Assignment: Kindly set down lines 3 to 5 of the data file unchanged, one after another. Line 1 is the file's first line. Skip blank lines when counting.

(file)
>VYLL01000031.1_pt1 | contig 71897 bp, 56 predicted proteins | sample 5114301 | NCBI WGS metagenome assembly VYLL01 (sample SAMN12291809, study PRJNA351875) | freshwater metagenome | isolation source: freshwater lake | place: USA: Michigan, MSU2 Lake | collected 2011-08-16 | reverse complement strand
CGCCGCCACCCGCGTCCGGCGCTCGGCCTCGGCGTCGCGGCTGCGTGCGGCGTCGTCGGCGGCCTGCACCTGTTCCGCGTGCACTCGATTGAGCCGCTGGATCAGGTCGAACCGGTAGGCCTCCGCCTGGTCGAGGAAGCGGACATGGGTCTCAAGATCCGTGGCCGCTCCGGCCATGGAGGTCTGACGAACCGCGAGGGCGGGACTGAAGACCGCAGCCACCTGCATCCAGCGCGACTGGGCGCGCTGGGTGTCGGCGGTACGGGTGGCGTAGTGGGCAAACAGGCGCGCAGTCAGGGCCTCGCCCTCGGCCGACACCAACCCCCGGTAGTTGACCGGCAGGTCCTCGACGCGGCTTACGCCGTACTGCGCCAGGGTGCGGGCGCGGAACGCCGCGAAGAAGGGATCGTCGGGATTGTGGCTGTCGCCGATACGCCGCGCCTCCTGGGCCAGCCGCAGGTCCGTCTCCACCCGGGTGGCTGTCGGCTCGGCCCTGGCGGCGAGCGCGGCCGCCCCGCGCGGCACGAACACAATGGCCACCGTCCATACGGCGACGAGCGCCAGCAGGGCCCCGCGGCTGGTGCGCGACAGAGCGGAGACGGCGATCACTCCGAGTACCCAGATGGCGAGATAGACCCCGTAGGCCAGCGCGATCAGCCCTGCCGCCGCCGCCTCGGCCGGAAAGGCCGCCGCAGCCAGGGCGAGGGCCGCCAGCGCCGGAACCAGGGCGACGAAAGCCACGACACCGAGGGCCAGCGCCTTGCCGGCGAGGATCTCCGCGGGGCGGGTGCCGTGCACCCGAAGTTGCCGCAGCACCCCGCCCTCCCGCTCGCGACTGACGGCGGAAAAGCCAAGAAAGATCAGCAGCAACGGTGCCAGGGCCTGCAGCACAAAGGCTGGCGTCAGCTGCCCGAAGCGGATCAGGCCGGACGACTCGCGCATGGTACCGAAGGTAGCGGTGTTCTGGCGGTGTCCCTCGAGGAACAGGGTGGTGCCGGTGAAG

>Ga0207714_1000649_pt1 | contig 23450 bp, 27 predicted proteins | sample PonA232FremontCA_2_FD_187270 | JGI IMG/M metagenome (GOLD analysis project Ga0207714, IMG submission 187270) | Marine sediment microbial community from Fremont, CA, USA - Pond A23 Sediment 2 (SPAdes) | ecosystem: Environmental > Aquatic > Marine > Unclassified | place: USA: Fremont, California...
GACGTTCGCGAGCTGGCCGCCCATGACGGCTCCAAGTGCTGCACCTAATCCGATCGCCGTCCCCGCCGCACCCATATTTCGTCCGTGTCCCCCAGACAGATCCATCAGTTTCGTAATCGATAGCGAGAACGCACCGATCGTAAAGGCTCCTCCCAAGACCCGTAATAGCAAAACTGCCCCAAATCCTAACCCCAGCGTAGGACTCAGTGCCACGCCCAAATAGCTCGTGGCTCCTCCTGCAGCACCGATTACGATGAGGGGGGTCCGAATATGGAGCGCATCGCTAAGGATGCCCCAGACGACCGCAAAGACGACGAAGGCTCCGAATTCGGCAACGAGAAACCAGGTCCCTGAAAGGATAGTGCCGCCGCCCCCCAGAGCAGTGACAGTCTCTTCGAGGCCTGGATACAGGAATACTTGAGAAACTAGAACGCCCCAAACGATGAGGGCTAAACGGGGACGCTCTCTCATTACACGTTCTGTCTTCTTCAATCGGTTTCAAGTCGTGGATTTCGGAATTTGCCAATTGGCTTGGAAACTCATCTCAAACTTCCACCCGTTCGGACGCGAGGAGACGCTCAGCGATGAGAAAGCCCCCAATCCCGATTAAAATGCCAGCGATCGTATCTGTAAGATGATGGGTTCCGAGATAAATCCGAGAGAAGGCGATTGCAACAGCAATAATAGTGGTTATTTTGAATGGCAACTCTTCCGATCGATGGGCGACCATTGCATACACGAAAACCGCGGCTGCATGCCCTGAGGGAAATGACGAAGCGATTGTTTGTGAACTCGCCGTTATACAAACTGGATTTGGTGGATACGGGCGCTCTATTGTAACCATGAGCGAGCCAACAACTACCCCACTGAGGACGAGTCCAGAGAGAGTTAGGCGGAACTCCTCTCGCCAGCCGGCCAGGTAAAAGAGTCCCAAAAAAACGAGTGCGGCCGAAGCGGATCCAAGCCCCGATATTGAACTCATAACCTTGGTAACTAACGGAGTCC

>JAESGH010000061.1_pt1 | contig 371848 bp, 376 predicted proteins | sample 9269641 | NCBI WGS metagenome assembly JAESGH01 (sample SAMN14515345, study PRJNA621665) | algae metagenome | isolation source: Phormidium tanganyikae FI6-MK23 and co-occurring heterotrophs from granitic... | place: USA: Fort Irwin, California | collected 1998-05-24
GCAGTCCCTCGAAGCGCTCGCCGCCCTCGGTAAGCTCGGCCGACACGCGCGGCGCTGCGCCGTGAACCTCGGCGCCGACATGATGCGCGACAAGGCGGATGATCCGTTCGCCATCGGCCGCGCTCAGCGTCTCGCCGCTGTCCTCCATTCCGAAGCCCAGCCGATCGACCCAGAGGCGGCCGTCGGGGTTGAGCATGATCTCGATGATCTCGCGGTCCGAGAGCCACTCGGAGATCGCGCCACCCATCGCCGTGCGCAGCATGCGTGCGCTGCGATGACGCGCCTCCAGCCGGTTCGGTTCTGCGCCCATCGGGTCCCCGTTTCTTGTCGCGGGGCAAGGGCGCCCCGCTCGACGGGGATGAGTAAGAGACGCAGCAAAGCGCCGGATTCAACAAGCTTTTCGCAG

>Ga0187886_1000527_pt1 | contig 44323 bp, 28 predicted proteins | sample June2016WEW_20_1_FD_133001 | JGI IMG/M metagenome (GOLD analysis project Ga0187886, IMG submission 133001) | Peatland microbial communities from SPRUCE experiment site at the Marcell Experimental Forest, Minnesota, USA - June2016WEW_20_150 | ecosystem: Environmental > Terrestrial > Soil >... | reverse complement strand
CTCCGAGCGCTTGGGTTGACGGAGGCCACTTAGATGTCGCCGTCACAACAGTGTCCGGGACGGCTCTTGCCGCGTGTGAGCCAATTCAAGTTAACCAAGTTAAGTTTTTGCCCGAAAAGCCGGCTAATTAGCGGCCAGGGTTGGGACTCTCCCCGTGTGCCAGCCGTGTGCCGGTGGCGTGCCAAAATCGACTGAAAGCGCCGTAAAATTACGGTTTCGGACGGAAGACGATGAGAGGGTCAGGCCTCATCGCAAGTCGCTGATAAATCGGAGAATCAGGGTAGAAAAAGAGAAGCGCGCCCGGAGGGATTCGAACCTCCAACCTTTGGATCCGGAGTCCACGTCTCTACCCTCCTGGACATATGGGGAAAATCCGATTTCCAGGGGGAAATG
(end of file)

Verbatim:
>Ga0207714_1000649_pt1 | contig 23450 bp, 27 predicted proteins | sample PonA232FremontCA_2_FD_187270 | JGI IMG/M metagenome (GOLD analysis project Ga0207714, IMG submission 187270) | Marine sediment microbial community from Fremont, CA, USA - Pond A23 Sediment 2 (SPAdes) | ecosystem: Environmental > Aquatic > Marine > Unclassified | place: USA: Fremont, California...
GACGTTCGCGAGCTGGCCGCCCATGACGGCTCCAAGTGCTGCACCTAATCCGATCGCCGTCCCCGCCGCACCCATATTTCGTCCGTGTCCCCCAGACAGATCCATCAGTTTCGTAATCGATAGCGAGAACGCACCGATCGTAAAGGCTCCTCCCAAGACCCGTAATAGCAAAACTGCCCCAAATCCTAACCCCAGCGTAGGACTCAGTGCCACGCCCAAATAGCTCGTGGCTCCTCCTGCAGCACCGATTACGATGAGGGGGGTCCGAATATGGAGCGCATCGCTAAGGATGCCCCAGACGACCGCAAAGACGACGAAGGCTCCGAATTCGGCAACGAGAAACCAGGTCCCTGAAAGGATAGTGCCGCCGCCCCCCAGAGCAGTGACAGTCTCTTCGAGGCCTGGATACAGGAATACTTGAGAAACTAGAACGCCCCAAACGATGAGGGCTAAACGGGGACGCTCTCTCATTACACGTTCTGTCTTCTTCAATCGGTTTCAAGTCGTGGATTTCGGAATTTGCCAATTGGCTTGGAAACTCATCTCAAACTTCCACCCGTTCGGACGCGAGGAGACGCTCAGCGATGAGAAAGCCCCCAATCCCGATTAAAATGCCAGCGATCGTATCTGTAAGATGATGGGTTCCGAGATAAATCCGAGAGAAGGCGATTGCAACAGCAATAATAGTGGTTATTTTGAATGGCAACTCTTCCGATCGATGGGCGACCATTGCATACACGAAAACCGCGGCTGCATGCCCTGAGGGAAATGACGAAGCGATTGTTTGTGAACTCGCCGTTATACAAACTGGATTTGGTGGATACGGGCGCTCTATTGTAACCATGAGCGAGCCAACAACTACCCCACTGAGGACGAGTCCAGAGAGAGTTAGGCGGAACTCCTCTCGCCAGCCGGCCAGGTAAAAGAGTCCCAAAAAAACGAGTGCGGCCGAAGCGGATCCAAGCCCCGATATTGAACTCATAACCTTGGTAACTAACGGAGTCC

>JAESGH010000061.1_pt1 | contig 371848 bp, 376 predicted proteins | sample 9269641 | NCBI WGS metagenome assembly JAESGH01 (sample SAMN14515345, study PRJNA621665) | algae metagenome | isolation source: Phormidium tanganyikae FI6-MK23 and co-occurring heterotrophs from granitic... | place: USA: Fort Irwin, California | collected 1998-05-24